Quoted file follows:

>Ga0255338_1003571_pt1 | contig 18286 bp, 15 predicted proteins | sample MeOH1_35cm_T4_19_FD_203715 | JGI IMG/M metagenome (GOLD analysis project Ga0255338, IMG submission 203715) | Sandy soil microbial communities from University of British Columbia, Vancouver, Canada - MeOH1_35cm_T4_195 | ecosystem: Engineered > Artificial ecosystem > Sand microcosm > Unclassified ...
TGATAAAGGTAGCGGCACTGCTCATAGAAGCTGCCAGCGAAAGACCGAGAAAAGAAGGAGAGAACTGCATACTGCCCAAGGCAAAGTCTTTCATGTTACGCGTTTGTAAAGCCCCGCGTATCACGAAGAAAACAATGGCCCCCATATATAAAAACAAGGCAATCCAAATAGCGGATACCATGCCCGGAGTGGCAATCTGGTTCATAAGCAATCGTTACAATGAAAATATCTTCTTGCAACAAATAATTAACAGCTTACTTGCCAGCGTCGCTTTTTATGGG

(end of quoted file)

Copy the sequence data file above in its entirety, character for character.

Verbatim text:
>Ga0255338_1003571_pt1 | contig 18286 bp, 15 predicted proteins | sample MeOH1_35cm_T4_19_FD_203715 | JGI IMG/M metagenome (GOLD analysis project Ga0255338, IMG submission 203715) | Sandy soil microbial communities from University of British Columbia, Vancouver, Canada - MeOH1_35cm_T4_195 | ecosystem: Engineered > Artificial ecosystem > Sand microcosm > Unclassified ...
TGATAAAGGTAGCGGCACTGCTCATAGAAGCTGCCAGCGAAAGACCGAGAAAAGAAGGAGAGAACTGCATACTGCCCAAGGCAAAGTCTTTCATGTTACGCGTTTGTAAAGCCCCGCGTATCACGAAGAAAACAATGGCCCCCATATATAAAAACAAGGCAATCCAAATAGCGGATACCATGCCCGGAGTGGCAATCTGGTTCATAAGCAATCGTTACAATGAAAATATCTTCTTGCAACAAATAATTAACAGCTTACTTGCCAGCGTCGCTTTTTATGGG